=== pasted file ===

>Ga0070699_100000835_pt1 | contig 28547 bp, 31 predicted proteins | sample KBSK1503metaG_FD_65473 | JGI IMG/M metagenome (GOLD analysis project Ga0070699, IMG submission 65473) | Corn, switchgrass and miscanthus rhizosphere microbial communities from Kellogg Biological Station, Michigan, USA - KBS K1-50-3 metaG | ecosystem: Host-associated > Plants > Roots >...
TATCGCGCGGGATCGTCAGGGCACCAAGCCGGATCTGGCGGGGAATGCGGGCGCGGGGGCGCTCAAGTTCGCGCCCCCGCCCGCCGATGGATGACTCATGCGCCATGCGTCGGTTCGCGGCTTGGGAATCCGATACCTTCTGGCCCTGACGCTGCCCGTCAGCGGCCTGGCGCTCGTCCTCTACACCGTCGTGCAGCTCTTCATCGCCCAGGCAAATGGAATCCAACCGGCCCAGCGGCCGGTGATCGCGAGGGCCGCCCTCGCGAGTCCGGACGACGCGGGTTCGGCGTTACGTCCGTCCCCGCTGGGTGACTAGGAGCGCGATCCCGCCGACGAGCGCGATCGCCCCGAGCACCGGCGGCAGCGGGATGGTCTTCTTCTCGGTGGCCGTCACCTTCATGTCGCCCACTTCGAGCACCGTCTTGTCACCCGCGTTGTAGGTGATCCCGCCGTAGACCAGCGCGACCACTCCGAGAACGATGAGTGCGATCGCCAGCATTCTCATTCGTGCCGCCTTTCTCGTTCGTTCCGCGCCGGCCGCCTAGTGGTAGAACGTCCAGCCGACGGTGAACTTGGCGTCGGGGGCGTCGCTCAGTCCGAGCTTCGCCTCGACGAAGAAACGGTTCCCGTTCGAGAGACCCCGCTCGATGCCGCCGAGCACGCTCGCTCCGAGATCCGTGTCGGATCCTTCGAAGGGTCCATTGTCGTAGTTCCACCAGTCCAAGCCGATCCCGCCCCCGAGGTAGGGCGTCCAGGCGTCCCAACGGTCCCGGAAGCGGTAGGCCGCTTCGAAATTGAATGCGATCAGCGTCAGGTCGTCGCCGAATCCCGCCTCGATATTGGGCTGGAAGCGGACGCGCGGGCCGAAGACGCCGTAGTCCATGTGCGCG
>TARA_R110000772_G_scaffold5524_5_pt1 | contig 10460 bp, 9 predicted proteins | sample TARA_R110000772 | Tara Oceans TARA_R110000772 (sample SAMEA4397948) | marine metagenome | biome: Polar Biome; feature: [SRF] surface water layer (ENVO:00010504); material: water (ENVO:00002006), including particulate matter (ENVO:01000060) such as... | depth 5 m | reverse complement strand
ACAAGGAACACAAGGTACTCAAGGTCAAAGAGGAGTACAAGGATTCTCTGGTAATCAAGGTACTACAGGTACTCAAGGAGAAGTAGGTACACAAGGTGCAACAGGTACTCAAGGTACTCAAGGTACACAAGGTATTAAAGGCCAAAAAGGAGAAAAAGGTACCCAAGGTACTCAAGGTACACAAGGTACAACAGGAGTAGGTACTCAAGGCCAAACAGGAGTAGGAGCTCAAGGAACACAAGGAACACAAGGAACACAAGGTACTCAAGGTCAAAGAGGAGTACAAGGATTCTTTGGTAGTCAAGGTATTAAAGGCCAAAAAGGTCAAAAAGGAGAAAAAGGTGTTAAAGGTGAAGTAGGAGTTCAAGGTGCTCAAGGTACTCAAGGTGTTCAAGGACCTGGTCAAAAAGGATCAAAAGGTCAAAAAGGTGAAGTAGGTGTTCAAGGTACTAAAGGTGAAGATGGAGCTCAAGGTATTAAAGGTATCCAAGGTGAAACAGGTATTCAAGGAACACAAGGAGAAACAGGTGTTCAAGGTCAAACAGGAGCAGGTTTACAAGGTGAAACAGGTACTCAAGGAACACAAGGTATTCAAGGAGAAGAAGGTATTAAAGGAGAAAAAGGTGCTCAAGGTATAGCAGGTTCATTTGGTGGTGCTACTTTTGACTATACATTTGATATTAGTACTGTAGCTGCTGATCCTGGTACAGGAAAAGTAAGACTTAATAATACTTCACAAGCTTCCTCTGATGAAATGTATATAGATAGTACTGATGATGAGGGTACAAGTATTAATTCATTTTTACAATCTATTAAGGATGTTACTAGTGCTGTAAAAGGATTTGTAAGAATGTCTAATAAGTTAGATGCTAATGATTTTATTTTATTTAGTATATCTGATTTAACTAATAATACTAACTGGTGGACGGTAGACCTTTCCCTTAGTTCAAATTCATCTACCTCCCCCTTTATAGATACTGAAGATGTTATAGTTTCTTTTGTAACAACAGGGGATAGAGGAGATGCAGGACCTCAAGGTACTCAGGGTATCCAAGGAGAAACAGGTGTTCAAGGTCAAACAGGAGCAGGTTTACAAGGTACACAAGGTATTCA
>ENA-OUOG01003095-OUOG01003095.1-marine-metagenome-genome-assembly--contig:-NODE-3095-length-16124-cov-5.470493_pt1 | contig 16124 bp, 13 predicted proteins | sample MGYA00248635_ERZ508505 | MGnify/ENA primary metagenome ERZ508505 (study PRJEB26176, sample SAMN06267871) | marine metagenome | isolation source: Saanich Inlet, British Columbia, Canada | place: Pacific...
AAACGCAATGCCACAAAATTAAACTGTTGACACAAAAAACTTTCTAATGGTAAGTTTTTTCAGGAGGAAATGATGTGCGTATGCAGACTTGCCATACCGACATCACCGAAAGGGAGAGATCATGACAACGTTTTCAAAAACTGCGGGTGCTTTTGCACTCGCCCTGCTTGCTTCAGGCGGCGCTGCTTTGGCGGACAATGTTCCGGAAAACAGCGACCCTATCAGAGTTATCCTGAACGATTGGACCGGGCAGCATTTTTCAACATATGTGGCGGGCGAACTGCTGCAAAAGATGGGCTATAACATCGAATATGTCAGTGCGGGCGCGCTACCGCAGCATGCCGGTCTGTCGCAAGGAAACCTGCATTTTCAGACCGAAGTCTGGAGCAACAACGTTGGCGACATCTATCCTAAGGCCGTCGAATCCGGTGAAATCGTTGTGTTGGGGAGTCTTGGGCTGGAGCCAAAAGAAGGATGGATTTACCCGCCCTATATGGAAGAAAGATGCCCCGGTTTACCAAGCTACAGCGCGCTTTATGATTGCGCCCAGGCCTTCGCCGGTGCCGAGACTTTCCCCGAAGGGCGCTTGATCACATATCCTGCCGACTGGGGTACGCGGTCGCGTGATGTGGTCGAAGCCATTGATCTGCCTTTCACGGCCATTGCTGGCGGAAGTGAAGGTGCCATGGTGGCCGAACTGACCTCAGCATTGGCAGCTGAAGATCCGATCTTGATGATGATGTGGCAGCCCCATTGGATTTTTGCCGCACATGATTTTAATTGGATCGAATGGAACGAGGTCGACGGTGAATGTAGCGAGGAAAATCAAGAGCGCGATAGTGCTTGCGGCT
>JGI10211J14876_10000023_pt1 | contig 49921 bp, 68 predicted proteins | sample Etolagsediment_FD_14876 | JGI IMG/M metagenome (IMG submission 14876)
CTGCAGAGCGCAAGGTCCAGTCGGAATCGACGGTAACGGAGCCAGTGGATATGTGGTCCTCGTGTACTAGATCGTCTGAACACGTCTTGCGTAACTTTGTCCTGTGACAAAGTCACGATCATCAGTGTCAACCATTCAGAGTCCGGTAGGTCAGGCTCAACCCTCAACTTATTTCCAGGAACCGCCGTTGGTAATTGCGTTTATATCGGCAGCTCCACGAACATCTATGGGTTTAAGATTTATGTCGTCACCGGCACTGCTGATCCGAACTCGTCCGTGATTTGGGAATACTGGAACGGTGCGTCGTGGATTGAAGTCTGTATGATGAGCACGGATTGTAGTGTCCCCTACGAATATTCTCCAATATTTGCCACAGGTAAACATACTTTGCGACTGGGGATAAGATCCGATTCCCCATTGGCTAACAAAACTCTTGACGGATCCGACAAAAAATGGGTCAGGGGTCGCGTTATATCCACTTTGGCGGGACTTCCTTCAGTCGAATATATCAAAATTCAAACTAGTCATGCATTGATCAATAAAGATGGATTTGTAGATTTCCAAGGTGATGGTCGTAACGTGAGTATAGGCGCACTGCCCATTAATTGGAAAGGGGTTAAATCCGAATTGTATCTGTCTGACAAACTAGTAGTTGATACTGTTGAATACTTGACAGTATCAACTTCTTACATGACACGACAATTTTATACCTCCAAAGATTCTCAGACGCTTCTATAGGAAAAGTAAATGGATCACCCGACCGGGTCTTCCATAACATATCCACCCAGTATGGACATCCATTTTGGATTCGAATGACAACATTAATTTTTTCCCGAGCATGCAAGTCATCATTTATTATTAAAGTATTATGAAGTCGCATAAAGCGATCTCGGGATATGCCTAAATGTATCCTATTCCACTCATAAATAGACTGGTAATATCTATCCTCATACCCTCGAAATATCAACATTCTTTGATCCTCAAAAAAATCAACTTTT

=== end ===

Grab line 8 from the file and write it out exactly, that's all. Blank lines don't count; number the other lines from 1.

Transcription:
CTGCAGAGCGCAAGGTCCAGTCGGAATCGACGGTAACGGAGCCAGTGGATATGTGGTCCTCGTGTACTAGATCGTCTGAACACGTCTTGCGTAACTTTGTCCTGTGACAAAGTCACGATCATCAGTGTCAACCATTCAGAGTCCGGTAGGTCAGGCTCAACCCTCAACTTATTTCCAGGAACCGCCGTTGGTAATTGCGTTTATATCGGCAGCTCCACGAACATCTATGGGTTTAAGATTTATGTCGTCACCGGCACTGCTGATCCGAACTCGTCCGTGATTTGGGAATACTGGAACGGTGCGTCGTGGATTGAAGTCTGTATGATGAGCACGGATTGTAGTGTCCCCTACGAATATTCTCCAATATTTGCCACAGGTAAACATACTTTGCGACTGGGGATAAGATCCGATTCCCCATTGGCTAACAAAACTCTTGACGGATCCGACAAAAAATGGGTCAGGGGTCGCGTTATATCCACTTTGGCGGGACTTCCTTCAGTCGAATATATCAAAATTCAAACTAGTCATGCATTGATCAATAAAGATGGATTTGTAGATTTCCAAGGTGATGGTCGTAACGTGAGTATAGGCGCACTGCCCATTAATTGGAAAGGGGTTAAATCCGAATTGTATCTGTCTGACAAACTAGTAGTTGATACTGTTGAATACTTGACAGTATCAACTTCTTACATGACACGACAATTTTATACCTCCAAAGATTCTCAGACGCTTCTATAGGAAAAGTAAATGGATCACCCGACCGGGTCTTCCATAACATATCCACCCAGTATGGACATCCATTTTGGATTCGAATGACAACATTAATTTTTTCCCGAGCATGCAAGTCATCATTTATTATTAAAGTATTATGAAGTCGCATAAAGCGATCTCGGGATATGCCTAAATGTATCCTATTCCACTCATAAATAGACTGGTAATATCTATCCTCATACCCTCGAAATATCAACATTCTTTGATCCTCAAAAAAATCAACTTTT